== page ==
Subject: RE: binary formats
For efficient representation of tabular data with CORBA GIOP, in the past we used column-major order rather than row-major order. Fast, simple, and efficient, and we’ve been using it successfully for nearly 20 years.
See in the attached ZIP, a Column includes an attribute of type Data, which uses a discriminated union selecting one of a set of possible sequence types. The basic idea is that column metadata (like name, type) occurs once per column, rather than once per cell. And the actual column data is just a sequence of primitive values.
Anyway, just the other day I was considering mapping this to OData CSDL, where rather than a union type, Data could be an abstract complex type, with various subtypes each of which contains a field whose type is a collection of primitives.
Anyway, that’s just some background, if we want something like Java ResultSet / .NET DataTable encoded in CSDL.
Now rather than defining a new set of data types, and just want to make a more efficient (JSON) encoding for tabular data, we could just consider allowing column-major order as an alternative encoding for a collection of entity values (or collection of complex values).
So where now we may have (omitting metadata) a list of entities:
We could instead have a list of entities encoded like this:
If we need column-specific meta-data, just add a an field in the object, with a collection of objects each of which contains column meta-data, e.g.
I am sure this could be the starting point for a workable proposal.
All relevant browsers have built-in GZIP (de)compression and JSON.parse(), so gzipped JSON is the baseline. A binary format that wants to compete has to be faster end-to-end, i.e. the time saved by sending less over the wire has to overcompensate the time invested to pack and unpack the data. These considerations obviously went into the choice of GZIP as the predominant compression method, see http://tukaani.org/lzma/benchmarks.html for a comparison of compression algorithms in terms of speed and memory footprint.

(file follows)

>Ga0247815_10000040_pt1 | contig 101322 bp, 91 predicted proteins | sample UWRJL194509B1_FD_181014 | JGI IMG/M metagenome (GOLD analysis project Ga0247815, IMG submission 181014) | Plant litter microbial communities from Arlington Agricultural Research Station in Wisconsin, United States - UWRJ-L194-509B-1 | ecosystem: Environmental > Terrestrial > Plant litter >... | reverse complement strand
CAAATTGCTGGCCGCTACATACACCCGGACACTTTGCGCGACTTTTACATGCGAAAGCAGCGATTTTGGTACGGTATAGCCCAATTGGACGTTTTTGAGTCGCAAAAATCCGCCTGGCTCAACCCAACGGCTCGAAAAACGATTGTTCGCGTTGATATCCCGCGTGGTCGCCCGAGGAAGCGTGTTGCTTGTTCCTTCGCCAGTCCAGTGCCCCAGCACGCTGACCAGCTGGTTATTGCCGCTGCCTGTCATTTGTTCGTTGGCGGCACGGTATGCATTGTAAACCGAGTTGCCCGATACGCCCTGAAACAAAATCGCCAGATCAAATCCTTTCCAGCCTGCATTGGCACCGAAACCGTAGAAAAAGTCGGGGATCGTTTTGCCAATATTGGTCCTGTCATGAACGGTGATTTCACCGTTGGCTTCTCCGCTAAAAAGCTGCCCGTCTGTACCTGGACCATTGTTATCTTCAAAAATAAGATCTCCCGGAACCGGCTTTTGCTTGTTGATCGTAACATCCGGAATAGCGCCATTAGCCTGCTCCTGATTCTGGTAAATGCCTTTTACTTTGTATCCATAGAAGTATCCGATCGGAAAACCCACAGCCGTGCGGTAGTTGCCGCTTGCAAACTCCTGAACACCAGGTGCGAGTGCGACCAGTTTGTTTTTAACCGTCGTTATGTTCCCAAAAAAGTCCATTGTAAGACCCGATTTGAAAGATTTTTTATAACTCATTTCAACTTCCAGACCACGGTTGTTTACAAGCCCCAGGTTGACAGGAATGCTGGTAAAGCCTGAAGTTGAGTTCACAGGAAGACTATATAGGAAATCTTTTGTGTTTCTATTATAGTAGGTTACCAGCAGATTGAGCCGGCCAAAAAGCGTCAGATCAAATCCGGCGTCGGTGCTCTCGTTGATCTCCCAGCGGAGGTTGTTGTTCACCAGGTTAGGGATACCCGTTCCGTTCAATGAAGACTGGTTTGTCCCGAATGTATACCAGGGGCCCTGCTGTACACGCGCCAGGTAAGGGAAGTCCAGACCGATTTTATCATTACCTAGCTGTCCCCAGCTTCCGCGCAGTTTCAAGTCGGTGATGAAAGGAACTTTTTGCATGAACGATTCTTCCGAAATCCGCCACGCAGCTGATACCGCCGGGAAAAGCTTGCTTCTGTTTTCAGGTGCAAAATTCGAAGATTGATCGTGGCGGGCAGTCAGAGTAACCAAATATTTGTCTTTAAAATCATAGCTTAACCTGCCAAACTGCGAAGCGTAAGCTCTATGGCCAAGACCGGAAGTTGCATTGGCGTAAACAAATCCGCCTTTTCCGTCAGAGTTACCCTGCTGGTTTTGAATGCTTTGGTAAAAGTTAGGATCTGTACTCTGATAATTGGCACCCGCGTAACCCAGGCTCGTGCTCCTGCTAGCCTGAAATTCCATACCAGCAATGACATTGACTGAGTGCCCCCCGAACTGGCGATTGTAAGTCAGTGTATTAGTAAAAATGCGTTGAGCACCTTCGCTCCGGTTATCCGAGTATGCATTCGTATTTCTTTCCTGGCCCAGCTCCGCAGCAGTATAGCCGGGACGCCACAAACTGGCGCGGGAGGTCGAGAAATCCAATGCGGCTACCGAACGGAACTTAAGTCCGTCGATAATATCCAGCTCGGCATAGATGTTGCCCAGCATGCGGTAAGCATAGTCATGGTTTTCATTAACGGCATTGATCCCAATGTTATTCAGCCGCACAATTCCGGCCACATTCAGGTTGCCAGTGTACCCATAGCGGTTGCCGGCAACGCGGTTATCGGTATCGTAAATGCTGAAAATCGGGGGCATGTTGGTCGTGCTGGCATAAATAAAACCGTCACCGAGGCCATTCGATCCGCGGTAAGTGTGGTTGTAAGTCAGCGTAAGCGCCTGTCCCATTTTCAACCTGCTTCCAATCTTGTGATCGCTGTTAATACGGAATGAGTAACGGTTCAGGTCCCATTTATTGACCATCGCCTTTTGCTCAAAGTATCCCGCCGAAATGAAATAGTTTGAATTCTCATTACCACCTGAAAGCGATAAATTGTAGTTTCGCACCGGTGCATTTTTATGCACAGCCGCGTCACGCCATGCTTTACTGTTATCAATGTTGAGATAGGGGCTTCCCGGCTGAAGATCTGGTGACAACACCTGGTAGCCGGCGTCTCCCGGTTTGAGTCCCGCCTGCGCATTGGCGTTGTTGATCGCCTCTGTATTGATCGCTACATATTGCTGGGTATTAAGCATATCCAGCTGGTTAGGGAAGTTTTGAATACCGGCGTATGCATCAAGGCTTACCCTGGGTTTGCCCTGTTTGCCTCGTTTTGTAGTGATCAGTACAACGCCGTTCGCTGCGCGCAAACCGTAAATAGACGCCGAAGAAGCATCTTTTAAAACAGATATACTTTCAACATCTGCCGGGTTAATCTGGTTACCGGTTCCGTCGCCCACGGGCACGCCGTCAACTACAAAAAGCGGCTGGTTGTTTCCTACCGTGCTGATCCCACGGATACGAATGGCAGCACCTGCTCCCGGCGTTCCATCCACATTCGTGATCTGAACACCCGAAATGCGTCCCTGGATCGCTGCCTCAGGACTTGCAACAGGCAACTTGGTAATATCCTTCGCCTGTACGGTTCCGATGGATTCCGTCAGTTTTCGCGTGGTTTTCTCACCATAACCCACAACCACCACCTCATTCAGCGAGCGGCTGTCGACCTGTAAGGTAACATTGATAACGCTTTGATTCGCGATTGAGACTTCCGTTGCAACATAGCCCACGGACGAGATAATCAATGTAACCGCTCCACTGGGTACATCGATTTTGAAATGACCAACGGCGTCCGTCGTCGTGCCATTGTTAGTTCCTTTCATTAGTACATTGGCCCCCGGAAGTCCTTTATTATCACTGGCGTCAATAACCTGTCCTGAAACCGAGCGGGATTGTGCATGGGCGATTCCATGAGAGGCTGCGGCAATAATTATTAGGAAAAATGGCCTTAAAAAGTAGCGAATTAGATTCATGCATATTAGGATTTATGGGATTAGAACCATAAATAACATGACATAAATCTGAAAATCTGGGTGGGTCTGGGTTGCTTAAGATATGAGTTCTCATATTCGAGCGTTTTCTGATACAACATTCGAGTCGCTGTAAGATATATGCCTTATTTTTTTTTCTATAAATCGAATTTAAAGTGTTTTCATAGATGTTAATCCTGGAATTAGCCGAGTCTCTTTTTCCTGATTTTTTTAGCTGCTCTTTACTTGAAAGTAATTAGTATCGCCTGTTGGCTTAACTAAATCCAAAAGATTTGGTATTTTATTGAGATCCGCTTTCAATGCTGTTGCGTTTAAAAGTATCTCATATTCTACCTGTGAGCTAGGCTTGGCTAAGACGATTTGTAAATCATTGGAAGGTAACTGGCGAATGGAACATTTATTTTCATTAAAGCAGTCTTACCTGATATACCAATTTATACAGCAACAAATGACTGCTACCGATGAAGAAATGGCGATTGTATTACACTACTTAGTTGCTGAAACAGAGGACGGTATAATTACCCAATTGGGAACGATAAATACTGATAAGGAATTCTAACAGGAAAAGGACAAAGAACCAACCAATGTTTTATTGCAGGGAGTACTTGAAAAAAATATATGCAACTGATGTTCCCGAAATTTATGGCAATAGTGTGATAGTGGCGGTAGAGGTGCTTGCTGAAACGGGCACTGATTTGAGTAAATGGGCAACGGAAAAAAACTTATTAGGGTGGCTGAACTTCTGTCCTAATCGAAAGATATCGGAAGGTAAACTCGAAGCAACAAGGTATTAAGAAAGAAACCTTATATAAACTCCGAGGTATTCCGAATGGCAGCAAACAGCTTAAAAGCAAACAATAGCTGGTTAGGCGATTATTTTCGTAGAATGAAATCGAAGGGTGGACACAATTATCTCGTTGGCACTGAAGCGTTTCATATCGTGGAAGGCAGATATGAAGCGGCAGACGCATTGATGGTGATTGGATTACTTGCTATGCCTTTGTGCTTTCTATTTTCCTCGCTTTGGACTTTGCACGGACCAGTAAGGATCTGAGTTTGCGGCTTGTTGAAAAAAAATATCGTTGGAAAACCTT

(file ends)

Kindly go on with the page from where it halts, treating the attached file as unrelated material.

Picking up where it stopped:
A more compact JSON format for “tabular” data as initially proposed in http://www.odata.org/blog/an-efficient-format-for-odata/ might help, but OData’s flexibility with $expand, dynamic properties, and inheritance don’t make that as straight-forward as it might seem. We’ve experimented with “Recursive JSON”, http://www.cliws.com/e/06pogA9VwXylo_GknPEeFA/, which addresses the problem of long property names and deals with the flexible structure. Combined with omitting properties with default value, https://issues.oasis-open.org/browse/ODATA-818, this might take us far.
Thanks in advance!
I am not so sure of the shift to binary formats that you predict.
I did some “real data” comparison of SAP enterprise data using JSON vs. BSON format, and found BSON to take up more space. Binary formats that encode lengths can chew up more space than text-based formats. (Similar to CORBA GIOP, where you have a bunch of fixed-length (32-bt) length fields, as well as padding, ibn the binary encoding).
Now for some ODaata services I am toying with, HTML is the default format. Not a standard format for OData, but very useful for system administration tasks like system monitoring (logs, metrics, etc).
I think if the client doesn’t send an Accept header or specify $format in a URL, then all bets should be off. I suppose I am saying let the server decide a default, if even it has one rather than insisting on finding format in URL or Accept header.
Typically we say that the default is up to the server. The server only needs to support one of the standardized serialization formats – but since JSON is the only format that is fully standardized at this point, we typically expect JSON to be the default response.
I can also say that I *hope* it’s not put down somewhere in the standard as the default. I personally believe we’re at the height of the maturity curve for JSON, and I think as HTTP debugging tools continue to rapidly improve, that we will see a shift in the default serialization format from JSON to a binary format, similar to what we’re seeing happen with HTTP2. So in my personal ideal future state, we would see something like Avro take over as the default serialization format for OData payloads – but of course that depends upon the ability of the server to choose the right default for the API.
I know that the default format for services in OData v4 changed to be JSON, but I am having difficulty in the spec finding where it explicitly states that. I would have expected to find something in the definition of the accept header and the $format query parameter. Something along the lines of if the accept header and $format query parameter are not present then the JSON format is used.